I've reached an age of almost knowing about life. Sometimes, I still believe I know nothing, yet I know more than I did the day before yesterday.
I called Junior E. Lee, general manager of the Yarbrough Worldwide Media and Pest Control Co., located in Greater Garfield, Ga., to see what kind of reactions he was getting from the public to the recent shutdown of the federal government.
My husband loves watching the Cooking Channel. He often tries some recipe he has seen or asks me to look it up on the Internet and print it out for him.
Shortly after the end of World War II, a pair of allergists gave some medication to a patient suffering from hives. Surprisingly, the patient reported her lifelong battle with carsickness had disappeared. After follow-up testing, Dramamine quickly became standard issue for fighting motion sickness.
Last week's column discussed the political tradeoffs made by black politicians and civil rights organizations that condemn whole generations of black youngsters to failing schools (http://tinyurl.com/6mmlsf). Similar political tradeoffs in labor markets condemn many blacks, particularly black youths, to high rates of unemployment and reduced economic opportunities. Let's look at this, starting with a few historical facts.
Candidate debates have created many memorable moments in American history, many of them arising from the televised debates of the 20th and 21st centuries.
The news this week of two arrests in the case of a 12-year-old suicide is a reminder of how middle school drama can go awry.
Five years ago, my husband and I moved to Covington. My only knowledge of Covington was that the TV drama "In the Heat of the Night" was filmed here. I watched that show at every opportunity; I even came to an auction of articles from the show once.
Bummer. I just learned that I did not win the Nobel Peace Prize again this year. This is getting old. I was so confident this time that I had my tuxedo pressed and new laces put in my Converse Chuck Taylor All-Star high-top sneakers.
Donald Trump's tweet Tuesday of this week puts it all in perspective, "@realDonaldTrump: With Spitzer & Anthony Weiner running for office, New York is pervert central! Pathetic."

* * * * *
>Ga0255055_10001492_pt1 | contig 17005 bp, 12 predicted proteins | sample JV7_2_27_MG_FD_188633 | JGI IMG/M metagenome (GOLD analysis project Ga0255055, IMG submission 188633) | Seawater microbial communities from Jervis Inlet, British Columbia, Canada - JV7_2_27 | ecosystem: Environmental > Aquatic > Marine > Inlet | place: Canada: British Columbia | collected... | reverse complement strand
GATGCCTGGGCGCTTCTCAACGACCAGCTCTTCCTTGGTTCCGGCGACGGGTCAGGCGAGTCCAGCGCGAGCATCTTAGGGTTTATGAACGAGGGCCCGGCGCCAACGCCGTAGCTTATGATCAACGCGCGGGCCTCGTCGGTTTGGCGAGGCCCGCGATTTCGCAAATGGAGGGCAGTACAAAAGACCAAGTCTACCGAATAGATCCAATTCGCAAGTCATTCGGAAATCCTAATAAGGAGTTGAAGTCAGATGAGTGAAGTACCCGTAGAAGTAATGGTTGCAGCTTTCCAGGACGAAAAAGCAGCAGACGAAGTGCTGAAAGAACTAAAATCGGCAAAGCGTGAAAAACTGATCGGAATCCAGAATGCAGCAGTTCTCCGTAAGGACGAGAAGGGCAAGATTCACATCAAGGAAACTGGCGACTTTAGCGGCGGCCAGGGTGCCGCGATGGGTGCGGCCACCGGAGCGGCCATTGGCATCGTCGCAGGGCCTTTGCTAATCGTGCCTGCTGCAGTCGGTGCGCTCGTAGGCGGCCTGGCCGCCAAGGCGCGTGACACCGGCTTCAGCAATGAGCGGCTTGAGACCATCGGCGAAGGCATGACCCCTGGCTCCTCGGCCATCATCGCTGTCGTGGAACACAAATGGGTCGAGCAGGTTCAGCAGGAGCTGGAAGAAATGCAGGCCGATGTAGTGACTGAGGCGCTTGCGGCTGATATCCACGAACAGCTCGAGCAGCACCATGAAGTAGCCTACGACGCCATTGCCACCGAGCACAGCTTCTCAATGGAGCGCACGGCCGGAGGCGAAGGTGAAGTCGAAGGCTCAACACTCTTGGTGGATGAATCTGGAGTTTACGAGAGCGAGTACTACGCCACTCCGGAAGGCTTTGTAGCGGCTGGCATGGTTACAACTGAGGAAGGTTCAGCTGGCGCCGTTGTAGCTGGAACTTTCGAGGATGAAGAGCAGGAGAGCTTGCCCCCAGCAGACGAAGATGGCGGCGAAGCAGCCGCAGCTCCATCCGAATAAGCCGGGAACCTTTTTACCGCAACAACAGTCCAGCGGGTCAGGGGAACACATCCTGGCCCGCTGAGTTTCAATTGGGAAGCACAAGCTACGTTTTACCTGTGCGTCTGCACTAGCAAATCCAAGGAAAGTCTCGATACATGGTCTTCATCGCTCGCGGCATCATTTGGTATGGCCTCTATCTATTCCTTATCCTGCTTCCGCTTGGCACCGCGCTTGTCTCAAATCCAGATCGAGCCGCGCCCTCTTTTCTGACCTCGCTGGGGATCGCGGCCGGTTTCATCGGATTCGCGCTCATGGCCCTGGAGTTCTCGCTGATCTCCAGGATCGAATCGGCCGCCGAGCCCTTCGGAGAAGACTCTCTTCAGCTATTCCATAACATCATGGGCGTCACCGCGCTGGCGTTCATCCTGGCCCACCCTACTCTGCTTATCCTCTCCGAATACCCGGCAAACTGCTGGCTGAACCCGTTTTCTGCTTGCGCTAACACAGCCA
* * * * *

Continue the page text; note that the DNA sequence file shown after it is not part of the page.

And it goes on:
If you were SPAM, you'd be 76 years old this year, and plenty of jokes suggest that what comes out of a can of SPAM is about that old.
There is no way I could produce such pithy and thought-provoking essays each week without the help of my columnist commandos.
My Macon granddaughters are still with me this week. This week they and my two Covington granddaughters are attending Art Camp on the square at the Southern Heartland Gallery.
Recent opinion polls demonstrate a deepening distrust of the federal government. That's not an altogether bad thing.
When Americans celebrate Independence Day on July 4, we commemorate the adoption of the Declaration of Independence on July 4, 1776. In reality, the declaration wasn't the spark that lit the fuse of the American Revolution; the first shots were fired in Concord and Lexington more than a year before.
I have written about crime and courts for more years than I care to admit at this point, and during that time, one thing has remained the same. No matter the time of year, the socio-economic status, the color of skin or the age, crime does not discriminate. It's a great equalizer and can affect anyone.
Our nation's 237th birthday is being celebrated in many ways that have become familiar over the years.
This week, we celebrated the Fourth of July, the day that our founders declared their independence from Great Britain. This declaration action came after a long history of imposition by King George III. While it might seem as though this is ancient history, there are applicable lessons to remember today.
The July 16 meeting of the Board of Commissioners may be packed with vociferous anti-tax crusaders objecting to the expected majority vote to adopt a rollback millage rate.
I try to make it a habit to hang around with smart people. Given that my IQ is not much larger than my waistline, this isn't difficult to do.
Editor's note: Due to weather forecasts, Covington's Fourth of July celebration will take place on Saturday, July 6, this year.
There's a move on to prohibit Washington's football team from calling itself "Redskins," even though a 2009 U.S. Supreme Court decision said that it has that right. Now the name change advocates are turning to the political arena and intimidation.
If a tree falls in the forest, and no one's there to hear it, does it make a sound? In a similar vein, if the law requires government transparency, but no one is looking, does transparency matter?
On Dec. 1, 1955, a church-going woman of character refused to give up her seat on a bus in Montgomery, Ala. Many credit Rosa Parks' courageous action that day with launching the Civil Rights movement.